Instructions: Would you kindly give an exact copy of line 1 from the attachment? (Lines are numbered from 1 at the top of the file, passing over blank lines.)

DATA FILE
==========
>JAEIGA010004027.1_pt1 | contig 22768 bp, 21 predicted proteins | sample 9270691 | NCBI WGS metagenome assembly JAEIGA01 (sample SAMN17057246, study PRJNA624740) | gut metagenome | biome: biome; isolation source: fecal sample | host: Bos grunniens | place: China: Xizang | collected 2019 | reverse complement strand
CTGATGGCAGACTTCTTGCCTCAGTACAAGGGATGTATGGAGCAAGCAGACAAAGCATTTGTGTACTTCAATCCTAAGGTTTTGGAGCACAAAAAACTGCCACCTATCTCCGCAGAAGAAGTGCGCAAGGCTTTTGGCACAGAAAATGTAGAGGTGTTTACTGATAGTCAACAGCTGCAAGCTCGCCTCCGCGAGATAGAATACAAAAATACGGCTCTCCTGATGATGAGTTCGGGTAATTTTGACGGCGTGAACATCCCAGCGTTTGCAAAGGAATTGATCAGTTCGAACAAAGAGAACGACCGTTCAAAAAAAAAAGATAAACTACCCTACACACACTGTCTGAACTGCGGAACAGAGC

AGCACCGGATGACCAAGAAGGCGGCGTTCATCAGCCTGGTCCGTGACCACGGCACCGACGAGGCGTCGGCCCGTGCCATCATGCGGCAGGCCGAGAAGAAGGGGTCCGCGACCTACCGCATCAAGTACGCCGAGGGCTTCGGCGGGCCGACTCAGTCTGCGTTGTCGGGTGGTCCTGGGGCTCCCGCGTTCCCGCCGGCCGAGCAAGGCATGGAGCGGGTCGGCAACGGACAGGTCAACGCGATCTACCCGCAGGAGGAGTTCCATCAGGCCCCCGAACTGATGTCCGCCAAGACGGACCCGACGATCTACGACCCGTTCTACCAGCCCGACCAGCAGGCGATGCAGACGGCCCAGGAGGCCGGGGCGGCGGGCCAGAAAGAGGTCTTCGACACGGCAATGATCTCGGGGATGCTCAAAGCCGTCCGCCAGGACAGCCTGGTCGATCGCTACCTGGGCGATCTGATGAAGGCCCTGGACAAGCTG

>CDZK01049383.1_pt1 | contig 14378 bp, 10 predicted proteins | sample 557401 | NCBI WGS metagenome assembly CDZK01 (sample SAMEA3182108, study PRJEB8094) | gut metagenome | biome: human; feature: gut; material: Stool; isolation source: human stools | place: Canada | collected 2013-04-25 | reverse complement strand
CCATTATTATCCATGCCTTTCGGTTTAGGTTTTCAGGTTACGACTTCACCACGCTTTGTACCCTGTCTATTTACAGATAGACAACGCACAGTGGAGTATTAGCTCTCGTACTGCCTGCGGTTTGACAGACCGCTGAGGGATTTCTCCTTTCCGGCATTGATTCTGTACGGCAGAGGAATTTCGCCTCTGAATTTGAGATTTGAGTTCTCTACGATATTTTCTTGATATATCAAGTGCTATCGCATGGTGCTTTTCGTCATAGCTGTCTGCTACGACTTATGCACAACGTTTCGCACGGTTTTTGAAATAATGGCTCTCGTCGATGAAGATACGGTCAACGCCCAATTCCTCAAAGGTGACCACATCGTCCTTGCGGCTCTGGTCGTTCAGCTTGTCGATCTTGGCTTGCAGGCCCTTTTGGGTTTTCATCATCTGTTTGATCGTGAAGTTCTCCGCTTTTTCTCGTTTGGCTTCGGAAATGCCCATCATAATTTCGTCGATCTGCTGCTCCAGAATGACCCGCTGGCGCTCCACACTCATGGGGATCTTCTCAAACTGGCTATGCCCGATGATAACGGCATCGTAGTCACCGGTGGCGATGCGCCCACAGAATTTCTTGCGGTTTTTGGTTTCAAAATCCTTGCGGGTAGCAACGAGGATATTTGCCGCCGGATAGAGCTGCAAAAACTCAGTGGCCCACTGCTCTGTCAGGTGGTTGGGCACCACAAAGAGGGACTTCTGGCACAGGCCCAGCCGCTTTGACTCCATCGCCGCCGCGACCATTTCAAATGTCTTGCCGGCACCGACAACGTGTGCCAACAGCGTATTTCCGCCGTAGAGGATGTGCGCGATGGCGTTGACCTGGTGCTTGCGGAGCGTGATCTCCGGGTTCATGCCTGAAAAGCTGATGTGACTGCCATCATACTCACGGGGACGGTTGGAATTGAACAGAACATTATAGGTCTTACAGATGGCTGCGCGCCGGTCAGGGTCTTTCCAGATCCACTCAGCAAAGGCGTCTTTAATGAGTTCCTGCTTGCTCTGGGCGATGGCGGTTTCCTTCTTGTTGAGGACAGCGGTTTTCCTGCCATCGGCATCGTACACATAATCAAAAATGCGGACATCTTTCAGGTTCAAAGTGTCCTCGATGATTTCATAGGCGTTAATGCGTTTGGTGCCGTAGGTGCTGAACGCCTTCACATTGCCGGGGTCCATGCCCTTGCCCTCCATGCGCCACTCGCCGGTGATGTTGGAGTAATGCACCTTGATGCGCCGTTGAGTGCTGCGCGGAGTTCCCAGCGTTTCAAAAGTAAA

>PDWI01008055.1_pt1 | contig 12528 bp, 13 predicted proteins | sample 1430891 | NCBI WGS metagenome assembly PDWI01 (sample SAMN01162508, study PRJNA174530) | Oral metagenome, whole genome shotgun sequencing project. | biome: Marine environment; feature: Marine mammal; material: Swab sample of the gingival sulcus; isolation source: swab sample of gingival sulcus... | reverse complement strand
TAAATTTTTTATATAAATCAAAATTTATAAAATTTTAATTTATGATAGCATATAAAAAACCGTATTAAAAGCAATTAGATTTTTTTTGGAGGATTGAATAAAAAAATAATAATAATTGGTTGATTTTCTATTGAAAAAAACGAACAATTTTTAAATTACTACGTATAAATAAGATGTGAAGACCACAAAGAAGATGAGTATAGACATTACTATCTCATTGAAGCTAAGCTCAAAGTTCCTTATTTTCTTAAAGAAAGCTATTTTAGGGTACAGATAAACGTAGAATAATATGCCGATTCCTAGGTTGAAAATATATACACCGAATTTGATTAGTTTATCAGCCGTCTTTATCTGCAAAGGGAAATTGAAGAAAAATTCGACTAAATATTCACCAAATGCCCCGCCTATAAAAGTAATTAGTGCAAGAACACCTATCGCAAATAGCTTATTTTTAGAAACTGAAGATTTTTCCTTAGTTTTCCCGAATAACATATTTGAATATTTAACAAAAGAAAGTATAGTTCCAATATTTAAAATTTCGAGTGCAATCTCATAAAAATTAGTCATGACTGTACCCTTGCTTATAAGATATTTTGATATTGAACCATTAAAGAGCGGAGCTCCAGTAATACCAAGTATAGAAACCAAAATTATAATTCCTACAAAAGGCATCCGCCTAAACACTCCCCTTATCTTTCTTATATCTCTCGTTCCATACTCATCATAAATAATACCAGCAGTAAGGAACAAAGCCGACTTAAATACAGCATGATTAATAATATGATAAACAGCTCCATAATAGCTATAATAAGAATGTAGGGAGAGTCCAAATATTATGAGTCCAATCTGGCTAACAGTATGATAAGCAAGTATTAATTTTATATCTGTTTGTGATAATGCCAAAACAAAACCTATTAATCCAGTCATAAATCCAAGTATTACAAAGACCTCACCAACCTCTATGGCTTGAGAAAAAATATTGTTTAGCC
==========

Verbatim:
>JAEIGA010004027.1_pt1 | contig 22768 bp, 21 predicted proteins | sample 9270691 | NCBI WGS metagenome assembly JAEIGA01 (sample SAMN17057246, study PRJNA624740) | gut metagenome | biome: biome; isolation source: fecal sample | host: Bos grunniens | place: China: Xizang | collected 2019 | reverse complement strand